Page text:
Evaluating our kids’ ministry is often scary.
We worry about what we might find, such as confirmation of what we already suspect.
Maybe we’re not being effective. And maybe that’s because we’re doing something “how it’s always been done”—we know we’ll get backlash if we change things.
But, as Scripture says, there is a time for everything. As such, my friends, there needs to be a time for evaluation!
Good Intentions Aren’t Enough
It’s important that we make sure our intentions with our ministries are more than just that—good intentions.
If we only mean to do something, and never get to it, or evaluate what we’ve done, then we could be intending to make a difference while actually falling flat.
And falling flat in our ministries means that we’re actually failing kids when it comes to real life transformation.
It means that we’re missing the mark for these kids.
“Good is the enemy of great. And that is one of the key reasons why we have so little that becomes great. We don’t have great schools, principally because we have good schools. We don’t have great government, principally because we have good government. Few people attain great lives, in large part because it is just so easy to settle for a good life.”Good to Great, James C. Collins
Are you tired of settling for “good enough” in your ministry? Start by evaluating each area of your ministry—that is to say, to see what needs to stay and what needs to go.
Disclaimer: The evaluation process is not for the faint of heart. Consequently, you may step on toes, bruise a few egos (maybe even your own), encounter a few stubborn hearts, or cause a melt down or two. Further effects may result in killing programs, altering budgets, or going through a waiting period where God may be telling you to “be still.”
3 Phases of Evaluation
There are 3 key phases in my recommended evaluation process.
The first is to simply evaluate.
To evaluate your ministry is to essentially take the time to identify one area of ministry (within your greater ministry) and look at the facts of that ministry area. List all the pertinent details about that area of ministry—answering the questions here is a great place to start:
- What works?
- What doesn’t work?
- Where are the holes?
- Where are the wins?
- How much prep time is required?
- What’s the budget?
- How many people are involved?
- How many are impacted?
The second of the 3 phases is gather.
Create a list of those people who are passionate about your ministry. Gather these trusted leaders and really look at the why behind your ministry.
- Why are we doing this?
- Why this time?
- Why these people?
- Why these methods?
Take the time to decide whether you are going to keep that one ministry or program, kick it up, or kill it.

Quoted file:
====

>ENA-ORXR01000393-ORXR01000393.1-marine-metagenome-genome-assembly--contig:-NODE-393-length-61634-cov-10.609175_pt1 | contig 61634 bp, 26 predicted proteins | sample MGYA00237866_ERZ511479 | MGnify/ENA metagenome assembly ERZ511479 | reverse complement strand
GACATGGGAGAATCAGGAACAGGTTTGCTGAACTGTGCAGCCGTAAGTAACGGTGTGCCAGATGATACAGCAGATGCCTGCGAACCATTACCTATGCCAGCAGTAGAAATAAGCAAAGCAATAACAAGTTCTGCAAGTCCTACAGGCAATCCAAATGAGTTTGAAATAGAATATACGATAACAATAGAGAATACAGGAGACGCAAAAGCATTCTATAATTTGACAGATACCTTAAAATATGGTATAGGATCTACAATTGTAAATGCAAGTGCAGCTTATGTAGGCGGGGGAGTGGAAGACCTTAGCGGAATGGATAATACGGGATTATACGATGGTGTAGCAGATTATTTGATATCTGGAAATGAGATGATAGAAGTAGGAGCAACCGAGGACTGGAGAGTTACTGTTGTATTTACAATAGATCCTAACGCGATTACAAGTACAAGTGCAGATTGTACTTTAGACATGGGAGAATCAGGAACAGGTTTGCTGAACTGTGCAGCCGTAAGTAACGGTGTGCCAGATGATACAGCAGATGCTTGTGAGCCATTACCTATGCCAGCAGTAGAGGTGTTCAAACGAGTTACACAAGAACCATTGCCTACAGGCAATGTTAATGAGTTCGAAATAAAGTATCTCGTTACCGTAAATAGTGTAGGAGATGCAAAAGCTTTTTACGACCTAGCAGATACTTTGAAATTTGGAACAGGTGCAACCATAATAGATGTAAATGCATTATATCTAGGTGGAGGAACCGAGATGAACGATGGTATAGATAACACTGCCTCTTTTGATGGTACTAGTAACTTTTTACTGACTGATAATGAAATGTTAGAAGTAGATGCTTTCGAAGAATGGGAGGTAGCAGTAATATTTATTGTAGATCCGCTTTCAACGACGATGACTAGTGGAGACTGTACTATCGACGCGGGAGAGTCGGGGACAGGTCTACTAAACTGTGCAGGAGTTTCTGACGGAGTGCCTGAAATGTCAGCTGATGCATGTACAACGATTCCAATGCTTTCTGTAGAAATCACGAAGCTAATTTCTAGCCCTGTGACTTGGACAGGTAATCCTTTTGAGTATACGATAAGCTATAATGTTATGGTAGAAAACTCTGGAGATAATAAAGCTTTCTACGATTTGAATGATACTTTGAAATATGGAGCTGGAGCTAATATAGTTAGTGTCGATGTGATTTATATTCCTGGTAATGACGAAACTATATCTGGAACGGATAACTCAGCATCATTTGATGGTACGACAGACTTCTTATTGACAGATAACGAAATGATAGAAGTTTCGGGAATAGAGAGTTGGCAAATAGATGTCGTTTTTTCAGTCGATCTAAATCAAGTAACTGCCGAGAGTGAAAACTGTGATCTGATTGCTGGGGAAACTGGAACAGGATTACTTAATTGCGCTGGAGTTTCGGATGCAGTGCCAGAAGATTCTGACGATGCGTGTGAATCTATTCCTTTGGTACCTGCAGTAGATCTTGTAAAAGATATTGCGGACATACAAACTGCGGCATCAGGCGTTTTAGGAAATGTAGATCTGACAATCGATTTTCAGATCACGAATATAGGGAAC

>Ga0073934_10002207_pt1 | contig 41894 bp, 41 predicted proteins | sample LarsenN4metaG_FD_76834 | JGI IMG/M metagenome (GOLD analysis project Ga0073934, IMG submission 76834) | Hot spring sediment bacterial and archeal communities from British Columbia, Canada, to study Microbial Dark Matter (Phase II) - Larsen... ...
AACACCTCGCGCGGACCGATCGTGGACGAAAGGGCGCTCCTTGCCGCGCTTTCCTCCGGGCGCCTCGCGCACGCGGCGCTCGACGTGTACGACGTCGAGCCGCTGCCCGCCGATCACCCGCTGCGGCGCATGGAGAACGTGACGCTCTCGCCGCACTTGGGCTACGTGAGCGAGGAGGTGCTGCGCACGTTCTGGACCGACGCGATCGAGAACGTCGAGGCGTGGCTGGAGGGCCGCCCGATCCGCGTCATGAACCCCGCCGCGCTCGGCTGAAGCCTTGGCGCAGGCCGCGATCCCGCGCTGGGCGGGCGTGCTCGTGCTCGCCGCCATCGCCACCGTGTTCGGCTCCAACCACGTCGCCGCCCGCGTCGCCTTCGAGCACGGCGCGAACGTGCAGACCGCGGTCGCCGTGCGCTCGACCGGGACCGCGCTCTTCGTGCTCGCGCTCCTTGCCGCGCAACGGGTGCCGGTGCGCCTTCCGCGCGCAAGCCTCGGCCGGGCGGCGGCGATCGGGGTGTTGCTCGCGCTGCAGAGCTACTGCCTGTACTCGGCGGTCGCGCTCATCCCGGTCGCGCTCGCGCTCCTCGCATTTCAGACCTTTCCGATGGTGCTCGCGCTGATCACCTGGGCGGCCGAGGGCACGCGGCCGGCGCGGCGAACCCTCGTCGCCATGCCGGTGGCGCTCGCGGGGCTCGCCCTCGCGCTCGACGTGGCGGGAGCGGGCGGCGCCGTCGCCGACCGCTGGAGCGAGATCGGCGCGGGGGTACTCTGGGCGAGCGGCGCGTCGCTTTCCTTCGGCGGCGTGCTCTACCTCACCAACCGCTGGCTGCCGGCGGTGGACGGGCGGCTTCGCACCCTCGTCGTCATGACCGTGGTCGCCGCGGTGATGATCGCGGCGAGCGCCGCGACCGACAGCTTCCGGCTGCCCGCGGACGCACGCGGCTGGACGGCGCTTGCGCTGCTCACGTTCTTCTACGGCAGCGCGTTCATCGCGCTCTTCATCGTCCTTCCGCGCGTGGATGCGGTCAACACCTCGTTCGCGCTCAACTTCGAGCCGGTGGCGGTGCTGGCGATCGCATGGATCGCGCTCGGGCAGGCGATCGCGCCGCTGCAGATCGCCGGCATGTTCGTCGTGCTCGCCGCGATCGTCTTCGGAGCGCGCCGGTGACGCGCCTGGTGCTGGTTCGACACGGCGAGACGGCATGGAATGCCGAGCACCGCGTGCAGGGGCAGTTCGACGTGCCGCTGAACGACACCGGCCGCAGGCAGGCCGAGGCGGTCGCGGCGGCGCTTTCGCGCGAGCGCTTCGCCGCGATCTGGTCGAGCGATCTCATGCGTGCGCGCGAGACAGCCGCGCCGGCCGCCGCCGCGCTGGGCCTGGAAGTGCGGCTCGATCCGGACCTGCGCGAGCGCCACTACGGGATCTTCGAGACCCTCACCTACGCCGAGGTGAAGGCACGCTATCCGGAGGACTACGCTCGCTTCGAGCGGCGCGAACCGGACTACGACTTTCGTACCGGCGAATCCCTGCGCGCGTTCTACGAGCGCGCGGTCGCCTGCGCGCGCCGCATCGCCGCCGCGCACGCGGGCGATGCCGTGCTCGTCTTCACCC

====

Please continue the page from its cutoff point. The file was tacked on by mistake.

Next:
This may be hard, and you may face opposition, but you’ve taken the steps at this point and you know what you need to do.
There are some things you will need to keep the same. They work fine as they are, and there’s no need to change them.
On the other hand, there will be times where you need to kick it up. You will need to take the ministry area or idea you started with and really put resources behind it, or even shift your methods.
Then there are some things you will need to kill.
And it’s never fun, but it makes space so you can either do something else really well, or replace it with something that creates the outcome you are looking for.
- Evaluate: Identify one area of ministry and look at the facts of that ministry area. “The Lord brings the counsel of the nations to nothing; he frustrates the plan of the peoples.” (Psalm 33:10)
- Gather: Gather trusted leaders. “Without counsel, plans go wrong, but with many advisers, they succeed.” (Proverbs 15:22)
- Determine: Keep it, kick it up, or kill it. “The human mind may devise many plans, but it is the purpose of the Lord that will be established.” (Proverbs 19:21)
Pushing Through Adversity
When you refuse to settle for “good enough,” you WILL face challenges. As you begin to evaluate your ministry, you may have to overcome some dread—but it’s worth it.
Then it’s a time for you to take a breath, look at what your ministry is doing, and refocus on what God would have you do.
You will face adversity, and, as a result, there are times that will be hard. But there are also times that your passionate people will gather with you in faith and camaraderie and make a real difference!
Here are 3 questions I like to ask myself (multiple times) during the evaluation process:
- Are you chasing God’s plan or yours?
- Is God at work or are His people at work?
- Do your prayers reflect an open-handed posture to God or the tight fists of control?
We all want the same outcomes—for children to know, love, and follow Jesus. The evaluation process—though at times is painful—will help you keep true to your ultimate goal.
And that, my friends, is the most important work of our lives.
So, keep up the good work, stay encouraged, and remember that you aren’t stuck in a vicious cycle.
Make the changes you need to, keep your head up (toward Him), and shift again when the time comes. And don’t forget to smile, because we know God wins in the end!
“On this rock, I will build my church, and the gates of hell should not prevail against it.” (Matthew 16:18 ESV)
Leadership Resources to Inspire Evaluation
- The Power of Habit, Charles Duhigg
- 7 Family Ministry Essentials, Michelle Anthony
- The Coaching Habit, Michael Bungay Stainer
- Every Good Endeavor, Tim Keller
- Good to Great, Jim Collins
- Visioneering, Andy Stanley
- Spiritual Parenting, Dr. Michelle Anthony
Other Influential Leadership Resources
- Present over Perfect, Shauna Niequist
- Creativity, Inc., Ed Catmulls